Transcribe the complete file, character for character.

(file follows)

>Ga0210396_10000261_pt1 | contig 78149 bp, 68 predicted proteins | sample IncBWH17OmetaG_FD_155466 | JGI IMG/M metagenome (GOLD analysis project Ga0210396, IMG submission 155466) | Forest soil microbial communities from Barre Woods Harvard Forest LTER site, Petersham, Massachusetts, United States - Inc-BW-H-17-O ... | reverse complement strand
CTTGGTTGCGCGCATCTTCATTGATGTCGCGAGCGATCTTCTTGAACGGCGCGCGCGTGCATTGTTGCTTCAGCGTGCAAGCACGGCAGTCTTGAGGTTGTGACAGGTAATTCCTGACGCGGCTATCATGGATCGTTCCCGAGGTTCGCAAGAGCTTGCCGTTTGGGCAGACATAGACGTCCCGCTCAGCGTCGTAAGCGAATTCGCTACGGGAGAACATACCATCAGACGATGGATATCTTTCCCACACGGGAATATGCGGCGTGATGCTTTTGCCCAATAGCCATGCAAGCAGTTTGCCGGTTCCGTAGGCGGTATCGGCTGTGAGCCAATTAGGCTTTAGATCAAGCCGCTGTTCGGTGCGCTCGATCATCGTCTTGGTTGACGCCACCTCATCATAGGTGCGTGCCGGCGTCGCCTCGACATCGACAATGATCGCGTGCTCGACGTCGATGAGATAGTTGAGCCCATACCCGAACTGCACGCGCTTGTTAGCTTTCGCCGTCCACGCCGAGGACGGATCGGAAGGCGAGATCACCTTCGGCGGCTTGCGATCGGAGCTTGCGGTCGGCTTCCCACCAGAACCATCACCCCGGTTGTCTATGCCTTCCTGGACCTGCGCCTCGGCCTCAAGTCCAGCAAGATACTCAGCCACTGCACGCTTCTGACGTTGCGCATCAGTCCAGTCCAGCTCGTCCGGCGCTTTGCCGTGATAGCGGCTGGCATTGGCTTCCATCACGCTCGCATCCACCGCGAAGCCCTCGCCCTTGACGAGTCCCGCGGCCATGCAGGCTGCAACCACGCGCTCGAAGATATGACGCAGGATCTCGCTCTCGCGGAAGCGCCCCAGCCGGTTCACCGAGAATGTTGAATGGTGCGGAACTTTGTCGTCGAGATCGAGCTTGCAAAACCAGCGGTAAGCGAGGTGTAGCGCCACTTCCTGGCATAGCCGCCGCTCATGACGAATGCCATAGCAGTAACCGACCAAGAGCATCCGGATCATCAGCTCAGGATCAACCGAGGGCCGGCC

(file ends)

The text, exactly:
>Ga0210396_10000261_pt1 | contig 78149 bp, 68 predicted proteins | sample IncBWH17OmetaG_FD_155466 | JGI IMG/M metagenome (GOLD analysis project Ga0210396, IMG submission 155466) | Forest soil microbial communities from Barre Woods Harvard Forest LTER site, Petersham, Massachusetts, United States - Inc-BW-H-17-O ... | reverse complement strand
CTTGGTTGCGCGCATCTTCATTGATGTCGCGAGCGATCTTCTTGAACGGCGCGCGCGTGCATTGTTGCTTCAGCGTGCAAGCACGGCAGTCTTGAGGTTGTGACAGGTAATTCCTGACGCGGCTATCATGGATCGTTCCCGAGGTTCGCAAGAGCTTGCCGTTTGGGCAGACATAGACGTCCCGCTCAGCGTCGTAAGCGAATTCGCTACGGGAGAACATACCATCAGACGATGGATATCTTTCCCACACGGGAATATGCGGCGTGATGCTTTTGCCCAATAGCCATGCAAGCAGTTTGCCGGTTCCGTAGGCGGTATCGGCTGTGAGCCAATTAGGCTTTAGATCAAGCCGCTGTTCGGTGCGCTCGATCATCGTCTTGGTTGACGCCACCTCATCATAGGTGCGTGCCGGCGTCGCCTCGACATCGACAATGATCGCGTGCTCGACGTCGATGAGATAGTTGAGCCCATACCCGAACTGCACGCGCTTGTTAGCTTTCGCCGTCCACGCCGAGGACGGATCGGAAGGCGAGATCACCTTCGGCGGCTTGCGATCGGAGCTTGCGGTCGGCTTCCCACCAGAACCATCACCCCGGTTGTCTATGCCTTCCTGGACCTGCGCCTCGGCCTCAAGTCCAGCAAGATACTCAGCCACTGCACGCTTCTGACGTTGCGCATCAGTCCAGTCCAGCTCGTCCGGCGCTTTGCCGTGATAGCGGCTGGCATTGGCTTCCATCACGCTCGCATCCACCGCGAAGCCCTCGCCCTTGACGAGTCCCGCGGCCATGCAGGCTGCAACCACGCGCTCGAAGATATGACGCAGGATCTCGCTCTCGCGGAAGCGCCCCAGCCGGTTCACCGAGAATGTTGAATGGTGCGGAACTTTGTCGTCGAGATCGAGCTTGCAAAACCAGCGGTAAGCGAGGTGTAGCGCCACTTCCTGGCATAGCCGCCGCTCATGACGAATGCCATAGCAGTAACCGACCAAGAGCATCCGGATCATCAGCTCAGGATCAACCGAGGGCCGGCC